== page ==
Archive: September, 2013

Big data

No one can deny that the world is becoming more complex. One reason is the growth of digitisation and the increasing inter-connectivity between people and things. This has led to the development of technology that is powerful enough to capture this complexity and propel us into the era of “big data”.

It is a seductive notion that there is something that can capture, curate, store, search, share, transfer, analysis and visualise the world around us. For procurement, this means that we have got something that can answer the burning questions on how to reduce costs, enhance competitiveness and achieve profitable growth.

A recent survey by Gartner showed that organisations are increasingly seeing investment in big data as critical to driving competitive advantage. According to their survey, “42% of IT leaders have invested in big data or plan to do so within a year”. Gartner comment that: “Although most of the big data hype is about handling the sheer size and speed of the data available, our research shows that the ultimate wins will be from those making sense of the broadening range of data sources.”

But what does this mean for purchasing, arguably an area that is already well advanced in its use of data analytics?

A recent report from Aberdeen titled “The CPO’s Agenda for 2012…and beyond” clearly illustrates the importance of data capture and analysis. Their key metrics in determining what makes a company best-in-class were:

  • Rate of spend under management
  • Rate of procurement contract compliance
  • Percentage of identified and negotiated savings that are actually realised and implemented

The challenge facing purchasing is three-fold: firstly, we have to ensure that the data is accurate; secondly, we have to have the skills to analyse it correctly and finally we have to convince those around us that our approach offers the best outcome.

The majority of data relates to suppliers and the products and services they sell. This information comes either from internal staff providing the data (e.g. raising purchase orders) or from suppliers (e.g. catalogues punched-out to suppliers’ websites). Unless this data is normalised into a consistent format (e.g. categories of spend, units of measure, pack sizes, etc.) and enhanced where important information is missing, then, at best, we will have difficulty finding what we are looking for, or worse, we may base business critical decisions on misleading or incomplete information.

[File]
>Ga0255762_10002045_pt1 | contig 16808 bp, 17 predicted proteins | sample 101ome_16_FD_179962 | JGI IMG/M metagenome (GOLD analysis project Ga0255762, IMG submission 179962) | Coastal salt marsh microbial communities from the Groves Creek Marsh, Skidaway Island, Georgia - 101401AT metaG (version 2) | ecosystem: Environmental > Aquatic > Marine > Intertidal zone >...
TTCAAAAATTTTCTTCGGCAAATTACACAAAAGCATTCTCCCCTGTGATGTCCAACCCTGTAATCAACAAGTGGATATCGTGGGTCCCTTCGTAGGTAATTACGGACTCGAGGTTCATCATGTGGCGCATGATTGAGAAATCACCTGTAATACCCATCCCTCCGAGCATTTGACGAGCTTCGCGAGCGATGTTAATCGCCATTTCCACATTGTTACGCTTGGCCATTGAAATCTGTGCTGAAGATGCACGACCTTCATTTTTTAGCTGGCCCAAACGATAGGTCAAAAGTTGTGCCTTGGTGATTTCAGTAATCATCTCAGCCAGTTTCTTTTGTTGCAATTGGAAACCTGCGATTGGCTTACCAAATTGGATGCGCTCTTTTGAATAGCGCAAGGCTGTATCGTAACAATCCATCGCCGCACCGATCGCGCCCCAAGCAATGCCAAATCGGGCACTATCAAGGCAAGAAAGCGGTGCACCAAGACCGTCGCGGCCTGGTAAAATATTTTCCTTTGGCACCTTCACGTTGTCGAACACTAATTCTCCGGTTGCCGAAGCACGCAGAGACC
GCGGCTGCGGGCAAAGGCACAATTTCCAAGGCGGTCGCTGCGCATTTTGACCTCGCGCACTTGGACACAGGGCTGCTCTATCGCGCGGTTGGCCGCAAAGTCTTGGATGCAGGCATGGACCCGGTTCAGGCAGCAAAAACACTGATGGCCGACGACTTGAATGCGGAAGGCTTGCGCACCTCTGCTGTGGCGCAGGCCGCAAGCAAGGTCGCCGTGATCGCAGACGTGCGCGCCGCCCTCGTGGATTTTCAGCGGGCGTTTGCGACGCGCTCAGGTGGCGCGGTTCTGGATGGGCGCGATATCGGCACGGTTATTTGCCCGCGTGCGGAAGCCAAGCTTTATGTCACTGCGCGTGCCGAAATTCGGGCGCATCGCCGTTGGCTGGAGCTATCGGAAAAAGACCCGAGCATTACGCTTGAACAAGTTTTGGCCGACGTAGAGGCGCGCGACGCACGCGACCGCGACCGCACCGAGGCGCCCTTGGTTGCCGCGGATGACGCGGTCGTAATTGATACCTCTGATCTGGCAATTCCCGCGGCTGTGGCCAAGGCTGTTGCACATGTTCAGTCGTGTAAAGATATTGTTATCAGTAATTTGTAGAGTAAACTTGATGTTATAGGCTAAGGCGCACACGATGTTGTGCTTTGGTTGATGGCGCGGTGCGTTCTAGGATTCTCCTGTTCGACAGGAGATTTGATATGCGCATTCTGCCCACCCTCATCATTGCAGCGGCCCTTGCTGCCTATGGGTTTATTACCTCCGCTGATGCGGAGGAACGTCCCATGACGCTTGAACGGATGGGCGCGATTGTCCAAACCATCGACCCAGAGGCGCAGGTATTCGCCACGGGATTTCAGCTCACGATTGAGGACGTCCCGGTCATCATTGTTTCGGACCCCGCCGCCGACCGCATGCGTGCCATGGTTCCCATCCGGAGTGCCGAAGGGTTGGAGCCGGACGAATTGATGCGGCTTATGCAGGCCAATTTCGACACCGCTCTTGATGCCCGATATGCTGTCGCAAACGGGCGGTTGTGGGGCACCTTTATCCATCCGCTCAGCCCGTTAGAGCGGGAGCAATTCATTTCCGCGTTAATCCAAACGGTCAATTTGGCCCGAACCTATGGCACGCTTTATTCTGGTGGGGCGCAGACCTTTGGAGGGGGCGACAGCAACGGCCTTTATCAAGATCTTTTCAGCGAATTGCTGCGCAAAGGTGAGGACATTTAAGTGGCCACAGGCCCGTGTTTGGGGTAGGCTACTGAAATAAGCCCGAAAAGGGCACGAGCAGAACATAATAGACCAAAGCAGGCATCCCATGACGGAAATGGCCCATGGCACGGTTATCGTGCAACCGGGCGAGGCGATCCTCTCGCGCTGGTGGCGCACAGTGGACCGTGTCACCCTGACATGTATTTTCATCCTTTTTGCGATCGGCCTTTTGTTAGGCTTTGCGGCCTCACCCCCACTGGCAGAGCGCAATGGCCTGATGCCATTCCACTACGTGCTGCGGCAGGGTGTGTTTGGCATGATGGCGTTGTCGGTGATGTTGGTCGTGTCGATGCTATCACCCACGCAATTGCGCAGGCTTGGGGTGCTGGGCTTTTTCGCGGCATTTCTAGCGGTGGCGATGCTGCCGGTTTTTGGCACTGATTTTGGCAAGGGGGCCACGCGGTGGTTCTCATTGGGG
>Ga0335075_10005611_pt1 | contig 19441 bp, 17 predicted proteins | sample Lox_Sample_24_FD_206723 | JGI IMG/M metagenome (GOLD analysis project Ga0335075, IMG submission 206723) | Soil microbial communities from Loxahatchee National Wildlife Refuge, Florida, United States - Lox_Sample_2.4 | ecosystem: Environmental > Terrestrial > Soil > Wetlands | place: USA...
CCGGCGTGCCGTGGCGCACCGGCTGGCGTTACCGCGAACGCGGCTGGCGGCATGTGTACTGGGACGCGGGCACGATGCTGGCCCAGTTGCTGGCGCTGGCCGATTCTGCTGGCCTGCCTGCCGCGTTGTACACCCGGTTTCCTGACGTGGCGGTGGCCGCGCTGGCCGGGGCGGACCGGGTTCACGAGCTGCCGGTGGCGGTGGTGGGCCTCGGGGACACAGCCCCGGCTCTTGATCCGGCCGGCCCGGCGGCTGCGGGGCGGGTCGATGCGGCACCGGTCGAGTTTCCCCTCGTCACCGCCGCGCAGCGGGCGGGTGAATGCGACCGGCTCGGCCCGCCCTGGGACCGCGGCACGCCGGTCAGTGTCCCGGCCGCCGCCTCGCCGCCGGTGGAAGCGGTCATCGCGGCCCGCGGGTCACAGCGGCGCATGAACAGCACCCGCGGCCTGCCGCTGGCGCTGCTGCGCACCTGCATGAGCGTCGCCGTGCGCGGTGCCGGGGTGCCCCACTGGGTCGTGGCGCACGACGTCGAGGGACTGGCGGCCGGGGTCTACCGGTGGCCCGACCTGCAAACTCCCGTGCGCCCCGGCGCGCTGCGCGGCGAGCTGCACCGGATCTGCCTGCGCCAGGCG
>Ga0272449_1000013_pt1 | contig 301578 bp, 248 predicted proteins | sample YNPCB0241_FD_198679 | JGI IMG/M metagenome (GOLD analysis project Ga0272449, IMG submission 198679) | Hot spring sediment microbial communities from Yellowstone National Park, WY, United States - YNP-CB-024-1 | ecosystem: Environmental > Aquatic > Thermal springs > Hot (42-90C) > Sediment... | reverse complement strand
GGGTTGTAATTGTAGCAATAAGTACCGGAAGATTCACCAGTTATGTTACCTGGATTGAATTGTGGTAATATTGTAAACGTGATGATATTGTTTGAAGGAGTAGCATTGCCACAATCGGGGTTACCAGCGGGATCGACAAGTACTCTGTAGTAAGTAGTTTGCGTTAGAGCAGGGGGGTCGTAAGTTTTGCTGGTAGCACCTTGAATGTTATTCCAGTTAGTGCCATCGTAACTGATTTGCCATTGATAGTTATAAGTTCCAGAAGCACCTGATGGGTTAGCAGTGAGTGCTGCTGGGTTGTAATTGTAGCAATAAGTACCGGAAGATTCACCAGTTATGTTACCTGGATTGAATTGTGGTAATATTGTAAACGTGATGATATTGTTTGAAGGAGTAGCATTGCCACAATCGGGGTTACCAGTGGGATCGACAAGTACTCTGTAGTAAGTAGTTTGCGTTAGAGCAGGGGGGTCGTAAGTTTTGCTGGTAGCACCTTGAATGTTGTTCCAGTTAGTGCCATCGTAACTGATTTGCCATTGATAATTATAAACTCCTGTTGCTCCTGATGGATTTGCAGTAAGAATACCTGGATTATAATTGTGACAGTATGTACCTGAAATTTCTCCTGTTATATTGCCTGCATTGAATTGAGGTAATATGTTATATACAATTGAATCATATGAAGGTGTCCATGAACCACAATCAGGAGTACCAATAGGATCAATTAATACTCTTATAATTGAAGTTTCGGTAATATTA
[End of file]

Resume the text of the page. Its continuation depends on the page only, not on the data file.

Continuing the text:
Once we are confident we have accurate data, we have to understand it in the broader context of the corporate strategy and the environment we operate in. This not only requires knowledge of the political, economic, legal, social, technological and environmental constraints but the ability to apply it to the markets we operate in and then develop a robust approach to engage with suppliers.

And finally we have to convince those around us that the purchasing strategy we suggest is the best way to unlock the full savings potential from across the supply chains. This requires more than pretty pictures replacing tables of data. This means having the ability to manage relationship and persuade decision makers to change their minds.

Big data offers purchasing a great opportunity to better understand the world we operate in. There are a plethora of analytics tools available which can provide colourful dashboards on a myriad of different indicators. The challenge facing procurement is making sure the data is accurate, the analysis is robust and that others buy-in to the approach. Big data will become increasingly important but the power to think, visualise and define the road ahead ourselves will not diminish.